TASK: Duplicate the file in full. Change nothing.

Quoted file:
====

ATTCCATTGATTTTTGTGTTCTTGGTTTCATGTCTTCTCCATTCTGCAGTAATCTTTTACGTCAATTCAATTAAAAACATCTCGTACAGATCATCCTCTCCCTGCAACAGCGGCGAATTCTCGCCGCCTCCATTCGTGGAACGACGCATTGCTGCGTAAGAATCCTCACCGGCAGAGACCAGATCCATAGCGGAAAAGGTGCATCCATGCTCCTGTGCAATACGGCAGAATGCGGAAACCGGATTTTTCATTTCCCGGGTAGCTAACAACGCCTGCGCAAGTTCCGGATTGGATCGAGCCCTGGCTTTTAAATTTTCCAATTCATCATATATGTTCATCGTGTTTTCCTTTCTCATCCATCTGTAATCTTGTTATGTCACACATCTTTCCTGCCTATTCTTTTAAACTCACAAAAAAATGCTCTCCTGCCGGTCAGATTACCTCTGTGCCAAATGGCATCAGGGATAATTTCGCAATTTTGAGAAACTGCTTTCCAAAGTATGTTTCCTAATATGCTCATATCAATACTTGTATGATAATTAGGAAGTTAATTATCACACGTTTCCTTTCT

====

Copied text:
ATTCCATTGATTTTTGTGTTCTTGGTTTCATGTCTTCTCCATTCTGCAGTAATCTTTTACGTCAATTCAATTAAAAACATCTCGTACAGATCATCCTCTCCCTGCAACAGCGGCGAATTCTCGCCGCCTCCATTCGTGGAACGACGCATTGCTGCGTAAGAATCCTCACCGGCAGAGACCAGATCCATAGCGGAAAAGGTGCATCCATGCTCCTGTGCAATACGGCAGAATGCGGAAACCGGATTTTTCATTTCCCGGGTAGCTAACAACGCCTGCGCAAGTTCCGGATTGGATCGAGCCCTGGCTTTTAAATTTTCCAATTCATCATATATGTTCATCGTGTTTTCCTTTCTCATCCATCTGTAATCTTGTTATGTCACACATCTTTCCTGCCTATTCTTTTAAACTCACAAAAAAATGCTCTCCTGCCGGTCAGATTACCTCTGTGCCAAATGGCATCAGGGATAATTTCGCAATTTTGAGAAACTGCTTTCCAAAGTATGTTTCCTAATATGCTCATATCAATACTTGTATGATAATTAGGAAGTTAATTATCACACGTTTCCTTTCT